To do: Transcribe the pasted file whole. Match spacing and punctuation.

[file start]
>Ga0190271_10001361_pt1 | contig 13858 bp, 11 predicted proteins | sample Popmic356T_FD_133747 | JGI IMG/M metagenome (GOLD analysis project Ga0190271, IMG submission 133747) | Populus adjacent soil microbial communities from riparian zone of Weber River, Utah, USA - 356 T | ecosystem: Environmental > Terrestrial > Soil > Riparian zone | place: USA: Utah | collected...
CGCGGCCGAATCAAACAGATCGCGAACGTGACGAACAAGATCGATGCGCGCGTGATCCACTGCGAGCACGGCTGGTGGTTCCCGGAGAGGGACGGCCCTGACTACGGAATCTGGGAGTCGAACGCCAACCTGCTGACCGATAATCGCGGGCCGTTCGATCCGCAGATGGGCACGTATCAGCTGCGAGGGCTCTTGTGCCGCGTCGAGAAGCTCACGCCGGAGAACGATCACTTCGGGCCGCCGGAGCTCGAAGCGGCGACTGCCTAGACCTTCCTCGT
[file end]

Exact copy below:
>Ga0190271_10001361_pt1 | contig 13858 bp, 11 predicted proteins | sample Popmic356T_FD_133747 | JGI IMG/M metagenome (GOLD analysis project Ga0190271, IMG submission 133747) | Populus adjacent soil microbial communities from riparian zone of Weber River, Utah, USA - 356 T | ecosystem: Environmental > Terrestrial > Soil > Riparian zone | place: USA: Utah | collected...
CGCGGCCGAATCAAACAGATCGCGAACGTGACGAACAAGATCGATGCGCGCGTGATCCACTGCGAGCACGGCTGGTGGTTCCCGGAGAGGGACGGCCCTGACTACGGAATCTGGGAGTCGAACGCCAACCTGCTGACCGATAATCGCGGGCCGTTCGATCCGCAGATGGGCACGTATCAGCTGCGAGGGCTCTTGTGCCGCGTCGAGAAGCTCACGCCGGAGAACGATCACTTCGGGCCGCCGGAGCTCGAAGCGGCGACTGCCTAGACCTTCCTCGT